The Story Unfolds: Jovan Belcher Told Secret Girlfriend He’d Shoot Kasandra Weeks Before Killing Her
While murder certainly was not the answer, as more details are uncovered regarding the murder-suicide involving Kansas City Chiefs linebacker, Jovan Belcher and his girlfriend Kasandra Perkins, we are provided with more insight as to what pushed Jovan to commit the heinous act of shooting his girlfriend and then himself.
According to The Kansas City Star, police reports reveal that not only did Belcher text message his girlfriend on the side expressing that he “would shoot” Kasandra “if she didn’t leave him alone,” only weeks prior to the murder-suicide, but also that the couple was experiencing intense relationship issues and that they argued frequently. Some of the particular issues named in the report included “trust issues,” disagreements over spending, and the couple’s 3-month-old daughter Zoe. Belcher also revealed to his “secret girlfriend” that Kasandra had been threatening to “take all his money and his child if they split up.”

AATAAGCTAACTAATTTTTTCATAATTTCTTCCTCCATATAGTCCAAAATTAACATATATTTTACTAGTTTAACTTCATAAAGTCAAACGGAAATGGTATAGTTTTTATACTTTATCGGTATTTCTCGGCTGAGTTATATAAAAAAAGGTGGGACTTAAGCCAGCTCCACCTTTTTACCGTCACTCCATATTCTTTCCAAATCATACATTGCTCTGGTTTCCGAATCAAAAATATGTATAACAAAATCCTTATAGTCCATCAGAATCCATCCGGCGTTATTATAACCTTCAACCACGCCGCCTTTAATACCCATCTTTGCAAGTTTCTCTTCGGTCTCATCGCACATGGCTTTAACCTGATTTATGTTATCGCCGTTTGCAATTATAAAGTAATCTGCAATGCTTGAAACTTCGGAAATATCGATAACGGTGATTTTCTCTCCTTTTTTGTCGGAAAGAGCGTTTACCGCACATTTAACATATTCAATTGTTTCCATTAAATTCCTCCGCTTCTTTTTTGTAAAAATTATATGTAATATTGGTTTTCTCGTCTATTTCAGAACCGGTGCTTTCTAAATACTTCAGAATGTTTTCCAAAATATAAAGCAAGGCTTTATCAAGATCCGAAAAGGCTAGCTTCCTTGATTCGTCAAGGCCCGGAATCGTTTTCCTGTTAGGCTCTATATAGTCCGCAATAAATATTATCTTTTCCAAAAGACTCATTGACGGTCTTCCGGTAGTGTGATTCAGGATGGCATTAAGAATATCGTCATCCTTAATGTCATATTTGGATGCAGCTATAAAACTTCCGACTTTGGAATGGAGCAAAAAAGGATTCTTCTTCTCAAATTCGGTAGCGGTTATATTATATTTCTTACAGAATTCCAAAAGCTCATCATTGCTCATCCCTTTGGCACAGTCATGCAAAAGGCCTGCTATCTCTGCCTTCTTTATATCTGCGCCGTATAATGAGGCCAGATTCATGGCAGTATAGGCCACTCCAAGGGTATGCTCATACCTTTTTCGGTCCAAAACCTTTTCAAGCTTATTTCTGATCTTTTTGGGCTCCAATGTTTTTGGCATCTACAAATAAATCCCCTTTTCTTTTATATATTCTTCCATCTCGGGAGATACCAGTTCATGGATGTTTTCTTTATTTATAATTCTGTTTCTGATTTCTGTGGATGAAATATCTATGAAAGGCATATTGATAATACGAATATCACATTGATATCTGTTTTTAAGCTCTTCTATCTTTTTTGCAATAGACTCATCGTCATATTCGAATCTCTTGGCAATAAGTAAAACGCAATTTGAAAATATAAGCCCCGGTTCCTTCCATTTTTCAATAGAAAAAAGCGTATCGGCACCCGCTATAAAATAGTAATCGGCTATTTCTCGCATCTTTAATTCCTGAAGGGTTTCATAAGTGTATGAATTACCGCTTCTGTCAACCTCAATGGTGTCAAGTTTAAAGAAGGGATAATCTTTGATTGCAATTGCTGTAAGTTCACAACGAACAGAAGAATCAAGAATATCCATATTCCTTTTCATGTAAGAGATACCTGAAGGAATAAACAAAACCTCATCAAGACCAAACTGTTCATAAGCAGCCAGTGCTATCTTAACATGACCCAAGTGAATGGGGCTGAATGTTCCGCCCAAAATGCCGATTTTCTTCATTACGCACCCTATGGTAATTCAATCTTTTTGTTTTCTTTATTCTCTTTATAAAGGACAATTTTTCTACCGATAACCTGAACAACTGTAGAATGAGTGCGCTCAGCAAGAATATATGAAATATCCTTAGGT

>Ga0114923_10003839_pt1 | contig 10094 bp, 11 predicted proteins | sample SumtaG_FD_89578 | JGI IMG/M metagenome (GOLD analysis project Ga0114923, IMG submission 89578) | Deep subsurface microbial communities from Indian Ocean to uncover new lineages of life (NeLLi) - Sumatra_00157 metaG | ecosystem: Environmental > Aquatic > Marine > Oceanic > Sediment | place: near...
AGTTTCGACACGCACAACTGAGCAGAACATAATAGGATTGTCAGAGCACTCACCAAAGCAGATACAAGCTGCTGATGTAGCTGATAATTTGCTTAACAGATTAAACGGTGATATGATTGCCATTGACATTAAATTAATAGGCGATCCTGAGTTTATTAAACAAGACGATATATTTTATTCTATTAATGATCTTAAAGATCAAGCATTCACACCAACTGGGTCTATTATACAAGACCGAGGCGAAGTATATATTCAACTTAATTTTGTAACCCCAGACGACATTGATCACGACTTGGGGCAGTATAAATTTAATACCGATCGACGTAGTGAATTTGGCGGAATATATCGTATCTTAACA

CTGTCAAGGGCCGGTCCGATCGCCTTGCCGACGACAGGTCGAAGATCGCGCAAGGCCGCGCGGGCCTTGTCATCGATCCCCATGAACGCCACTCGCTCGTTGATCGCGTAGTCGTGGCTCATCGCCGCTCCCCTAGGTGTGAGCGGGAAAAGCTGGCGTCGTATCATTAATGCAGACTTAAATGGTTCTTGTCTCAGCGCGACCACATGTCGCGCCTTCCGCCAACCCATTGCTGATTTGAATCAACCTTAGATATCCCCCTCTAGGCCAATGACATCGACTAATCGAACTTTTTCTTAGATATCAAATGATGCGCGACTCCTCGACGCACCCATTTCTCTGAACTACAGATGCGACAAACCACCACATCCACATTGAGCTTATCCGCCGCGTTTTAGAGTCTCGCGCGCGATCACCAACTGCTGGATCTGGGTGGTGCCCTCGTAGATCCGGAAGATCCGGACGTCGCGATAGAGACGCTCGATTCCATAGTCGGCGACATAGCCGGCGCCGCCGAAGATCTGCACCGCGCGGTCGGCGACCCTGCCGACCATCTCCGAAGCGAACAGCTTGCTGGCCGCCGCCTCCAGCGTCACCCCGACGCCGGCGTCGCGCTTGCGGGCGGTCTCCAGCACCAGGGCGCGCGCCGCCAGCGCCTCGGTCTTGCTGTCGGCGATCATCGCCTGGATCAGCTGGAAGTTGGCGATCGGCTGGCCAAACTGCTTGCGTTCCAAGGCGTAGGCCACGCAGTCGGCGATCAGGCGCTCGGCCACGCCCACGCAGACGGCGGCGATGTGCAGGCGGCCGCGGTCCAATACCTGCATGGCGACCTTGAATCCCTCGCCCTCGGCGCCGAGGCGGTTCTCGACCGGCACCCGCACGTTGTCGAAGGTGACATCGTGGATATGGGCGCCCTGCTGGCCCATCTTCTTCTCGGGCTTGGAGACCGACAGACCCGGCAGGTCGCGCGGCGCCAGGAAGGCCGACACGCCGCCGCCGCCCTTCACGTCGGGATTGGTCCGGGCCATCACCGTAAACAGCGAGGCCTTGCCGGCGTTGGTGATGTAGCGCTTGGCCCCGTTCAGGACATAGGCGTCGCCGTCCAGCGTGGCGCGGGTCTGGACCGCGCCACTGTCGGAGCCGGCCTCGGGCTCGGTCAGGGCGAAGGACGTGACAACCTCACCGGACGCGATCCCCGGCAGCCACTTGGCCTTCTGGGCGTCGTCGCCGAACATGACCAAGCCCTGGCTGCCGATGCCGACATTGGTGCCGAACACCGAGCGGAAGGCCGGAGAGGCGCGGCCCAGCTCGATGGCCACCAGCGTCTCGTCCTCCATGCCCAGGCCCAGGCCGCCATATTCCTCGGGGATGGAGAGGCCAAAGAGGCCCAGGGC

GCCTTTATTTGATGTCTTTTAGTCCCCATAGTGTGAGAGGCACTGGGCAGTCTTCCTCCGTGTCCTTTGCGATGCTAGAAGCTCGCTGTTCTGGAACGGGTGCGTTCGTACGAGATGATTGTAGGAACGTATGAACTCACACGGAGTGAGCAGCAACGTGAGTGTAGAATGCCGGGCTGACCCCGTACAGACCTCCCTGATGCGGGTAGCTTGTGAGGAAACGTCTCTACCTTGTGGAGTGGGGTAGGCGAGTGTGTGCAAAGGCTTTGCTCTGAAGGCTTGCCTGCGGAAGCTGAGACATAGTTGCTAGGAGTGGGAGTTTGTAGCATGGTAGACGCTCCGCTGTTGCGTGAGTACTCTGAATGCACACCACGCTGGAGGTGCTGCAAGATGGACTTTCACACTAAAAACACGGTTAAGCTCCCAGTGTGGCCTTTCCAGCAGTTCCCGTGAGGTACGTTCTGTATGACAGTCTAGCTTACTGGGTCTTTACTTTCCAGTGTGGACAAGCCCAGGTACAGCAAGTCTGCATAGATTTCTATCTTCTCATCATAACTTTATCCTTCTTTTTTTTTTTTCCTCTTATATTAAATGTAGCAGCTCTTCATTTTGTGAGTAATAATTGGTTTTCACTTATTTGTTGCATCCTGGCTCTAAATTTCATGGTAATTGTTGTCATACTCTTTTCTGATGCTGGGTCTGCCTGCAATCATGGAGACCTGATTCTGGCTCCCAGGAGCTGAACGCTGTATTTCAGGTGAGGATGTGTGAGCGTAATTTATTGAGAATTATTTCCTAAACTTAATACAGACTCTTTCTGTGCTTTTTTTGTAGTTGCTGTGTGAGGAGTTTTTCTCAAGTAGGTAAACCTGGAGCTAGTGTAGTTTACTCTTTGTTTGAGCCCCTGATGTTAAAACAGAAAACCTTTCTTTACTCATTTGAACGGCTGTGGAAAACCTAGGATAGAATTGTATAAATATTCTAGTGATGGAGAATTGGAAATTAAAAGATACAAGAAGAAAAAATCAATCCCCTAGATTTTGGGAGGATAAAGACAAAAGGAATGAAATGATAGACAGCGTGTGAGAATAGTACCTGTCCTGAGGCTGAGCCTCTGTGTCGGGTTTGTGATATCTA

Head coach of the Chiefs, Romeo Crennell, also revealed that the strained relationship between Kasandra and Jovan was affecting his performance as he recalled an incident weeks preceding the murder when Jovan showed up late to a team meeting and expressed that Kasandra had been out late the night before, leaving him to stay up all night with the couple’s newborn.
Jovan’s mother, Cheryl Shepherd, moved in with the couple two weeks prior to the shooting in an effort to help the couple make it through their rough patch. According the Shepherd, many arguments stemmed from “relationship problems due to financial issues associated with Perkins’ spending habits.”
To add to the tragedy, details surrounding Jovan’s last moments have also been revealed. It is being reported that Belcher offered an apology to his coaches before shooting himself. According to general manager Scott Pioli, Belcher said:
“I’m sorry, Scott. I’ve done a bad thing to my girlfriend already. I want to talk with (linebackers coach Gary) Gibbs and Romeo.”
Crennell pleaded with Jovan not to take his own life, telling him that he was “taking the easy way out,” but when Jovan saw a police officer approaching him he quickly made the cross sign across his chest, placed the gun to his head and pulled the trigger.
It is unfortunate that Jovan felt murder and suicide were the only methods of escape from the problems he was facing. Still, Kasandra’s story has yet to be told.